Nick Prosser has had a stutter all his life but with the luck of the Irish it has almost disappeared completely.
The 28-year-old was trying out accents with his colleague when he discovered his stutter disappeared when trying an Irish accent for fun.
Prosser said he was amazed the speech disorder he had all his life had almost vanished from something so simple.
"I tried [the accent] and then next thing we are having a long conversation with no stuttering.
"I was like 'woah, you just helped me stop stuttering'. I couldn't believe it. I had been to so many speech therapists and doctors and they never suggested this technique."
Prosser said his confidence was low and his stutter had previously held him back in conversations and jobs.
He said he would struggle in social situations, not because he was shy but because he would become frustrated when he opened his mouth and the words wouldn't come out.
"They would all be having their conversation and I would be by myself just not saying anything, because when I try to open a conversation it is a lot harder for me. But now that I've come across speaking in my new voice it's made me a lot more confident."
Having never been to Ireland, Prosser believed his ability to talk in the accent came from his mother who descended from the country.
He suggested other people facing similar problems should look at their genealogy and try speaking in an accent associated to them.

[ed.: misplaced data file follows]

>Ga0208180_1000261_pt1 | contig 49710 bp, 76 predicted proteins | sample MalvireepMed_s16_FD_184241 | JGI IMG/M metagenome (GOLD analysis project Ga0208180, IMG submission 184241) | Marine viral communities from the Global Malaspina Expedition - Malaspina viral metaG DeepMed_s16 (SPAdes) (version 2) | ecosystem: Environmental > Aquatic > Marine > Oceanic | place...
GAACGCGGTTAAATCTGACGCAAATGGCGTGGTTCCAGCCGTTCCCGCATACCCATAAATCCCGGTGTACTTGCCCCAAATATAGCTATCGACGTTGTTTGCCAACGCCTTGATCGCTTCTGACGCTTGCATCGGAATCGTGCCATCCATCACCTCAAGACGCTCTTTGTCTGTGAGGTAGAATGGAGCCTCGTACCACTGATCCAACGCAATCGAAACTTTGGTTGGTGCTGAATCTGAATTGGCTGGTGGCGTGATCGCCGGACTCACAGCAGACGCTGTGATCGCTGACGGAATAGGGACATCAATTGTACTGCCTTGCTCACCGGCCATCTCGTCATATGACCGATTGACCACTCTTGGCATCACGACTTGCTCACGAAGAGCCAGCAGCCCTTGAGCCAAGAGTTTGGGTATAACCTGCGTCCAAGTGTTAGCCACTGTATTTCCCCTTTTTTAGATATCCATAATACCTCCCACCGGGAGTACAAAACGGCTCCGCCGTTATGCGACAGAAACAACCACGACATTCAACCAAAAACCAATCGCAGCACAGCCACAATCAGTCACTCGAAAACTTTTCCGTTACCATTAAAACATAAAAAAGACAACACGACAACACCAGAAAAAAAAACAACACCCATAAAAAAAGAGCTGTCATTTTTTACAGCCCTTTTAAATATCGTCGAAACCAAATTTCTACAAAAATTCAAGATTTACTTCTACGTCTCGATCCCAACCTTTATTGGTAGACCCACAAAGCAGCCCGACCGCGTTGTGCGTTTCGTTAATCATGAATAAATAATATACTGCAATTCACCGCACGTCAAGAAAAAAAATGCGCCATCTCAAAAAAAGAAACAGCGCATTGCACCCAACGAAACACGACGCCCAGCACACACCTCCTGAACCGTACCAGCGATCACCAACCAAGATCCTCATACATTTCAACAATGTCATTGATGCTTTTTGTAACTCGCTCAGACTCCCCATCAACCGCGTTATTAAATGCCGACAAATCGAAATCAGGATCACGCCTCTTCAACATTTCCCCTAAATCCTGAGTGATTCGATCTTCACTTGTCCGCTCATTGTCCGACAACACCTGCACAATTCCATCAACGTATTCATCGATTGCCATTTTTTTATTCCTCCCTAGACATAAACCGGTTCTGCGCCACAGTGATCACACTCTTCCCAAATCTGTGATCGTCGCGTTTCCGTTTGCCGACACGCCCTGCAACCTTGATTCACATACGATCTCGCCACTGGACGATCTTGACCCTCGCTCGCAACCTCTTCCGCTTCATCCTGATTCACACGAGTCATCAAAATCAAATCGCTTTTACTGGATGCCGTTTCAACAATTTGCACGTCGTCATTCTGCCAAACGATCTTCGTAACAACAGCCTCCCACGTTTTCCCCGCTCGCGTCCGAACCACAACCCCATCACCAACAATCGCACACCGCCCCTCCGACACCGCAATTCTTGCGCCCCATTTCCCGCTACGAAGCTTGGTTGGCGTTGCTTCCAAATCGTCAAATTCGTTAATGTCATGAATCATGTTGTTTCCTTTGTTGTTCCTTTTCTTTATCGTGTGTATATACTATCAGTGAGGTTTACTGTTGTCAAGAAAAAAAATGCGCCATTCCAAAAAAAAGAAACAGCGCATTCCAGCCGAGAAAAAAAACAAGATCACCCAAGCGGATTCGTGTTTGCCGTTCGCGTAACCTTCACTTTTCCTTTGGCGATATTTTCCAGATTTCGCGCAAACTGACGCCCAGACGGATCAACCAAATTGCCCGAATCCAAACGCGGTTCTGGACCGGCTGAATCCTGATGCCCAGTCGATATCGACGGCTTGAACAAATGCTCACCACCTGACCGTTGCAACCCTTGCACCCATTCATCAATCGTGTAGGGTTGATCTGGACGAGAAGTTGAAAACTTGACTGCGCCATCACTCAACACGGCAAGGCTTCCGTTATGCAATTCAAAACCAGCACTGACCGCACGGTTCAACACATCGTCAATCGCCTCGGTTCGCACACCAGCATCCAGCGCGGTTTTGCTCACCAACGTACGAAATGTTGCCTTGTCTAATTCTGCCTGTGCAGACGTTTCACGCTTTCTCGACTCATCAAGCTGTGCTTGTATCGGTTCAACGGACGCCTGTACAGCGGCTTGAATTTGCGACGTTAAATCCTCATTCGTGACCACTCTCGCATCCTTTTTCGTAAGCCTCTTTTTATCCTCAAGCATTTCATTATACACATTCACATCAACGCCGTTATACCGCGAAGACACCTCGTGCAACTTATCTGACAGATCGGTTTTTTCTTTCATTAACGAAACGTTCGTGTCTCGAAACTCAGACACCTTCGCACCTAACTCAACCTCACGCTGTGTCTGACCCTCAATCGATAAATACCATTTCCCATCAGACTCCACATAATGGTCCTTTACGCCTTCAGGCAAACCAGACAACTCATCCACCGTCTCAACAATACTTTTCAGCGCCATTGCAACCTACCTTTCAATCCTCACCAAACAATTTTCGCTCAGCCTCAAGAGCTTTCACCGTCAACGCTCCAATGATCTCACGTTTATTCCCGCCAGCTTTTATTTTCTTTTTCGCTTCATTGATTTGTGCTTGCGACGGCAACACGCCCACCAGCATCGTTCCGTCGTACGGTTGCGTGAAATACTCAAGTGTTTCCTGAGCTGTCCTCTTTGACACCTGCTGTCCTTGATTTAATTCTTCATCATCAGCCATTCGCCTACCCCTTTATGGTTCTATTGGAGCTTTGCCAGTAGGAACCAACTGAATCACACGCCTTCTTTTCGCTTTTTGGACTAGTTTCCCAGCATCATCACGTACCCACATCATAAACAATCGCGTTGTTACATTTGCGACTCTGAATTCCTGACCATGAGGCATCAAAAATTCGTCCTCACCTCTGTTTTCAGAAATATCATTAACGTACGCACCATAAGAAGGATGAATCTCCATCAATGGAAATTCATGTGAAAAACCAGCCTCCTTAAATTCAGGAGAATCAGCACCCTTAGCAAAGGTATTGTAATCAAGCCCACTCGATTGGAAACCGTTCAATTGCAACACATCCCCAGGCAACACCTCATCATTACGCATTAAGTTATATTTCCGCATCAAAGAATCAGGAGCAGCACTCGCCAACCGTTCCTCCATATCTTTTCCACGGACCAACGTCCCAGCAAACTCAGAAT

"If some people have Irish or Jamaican or French, they should try that and it might help them."
Hollywood actress Emily Blunt has previously revealed in interviews she too had a stutter and claimed speaking in an accent helped her.
The actress developed the speech impediment when she was 10 and was able to speak fluently only after her teacher made her a lead in a play and suggested an accent would help her speech.
However, Rotorua speech specialist Annette Stock said she had never heard of the technique before.
"We know as speech language therapists that singing certainly helps with people that have stutters but you can't just go around singing in your everyday life."
Stock said speech strategies needed to create sustainable control over "periods of disfluency" and an accent may not work.
"I think that this is something that works for him and that's fine.
"But in six months time if it is still working I would be saying 'wow that's amazing'."
Barber Ants Haines said he was happy to see Prosser, a regular customer, had some new-found confidence.
Haines was blown away when Prosser came in for his regular appointment last week and was able to speak fluently.
"He didn't even really stutter that day he came in with his Irish accent. He tried talking normally and that's when he started stuttering again." Haines said.
Haines believed the accent helped Prosser because he was spending more time thinking about how to say the words.
"He is thinking of how he is going to pronounce it in an Irish accent [and] that stops him from stuttering.
"And I think if it is working then roll with it, who cares?" Haines said.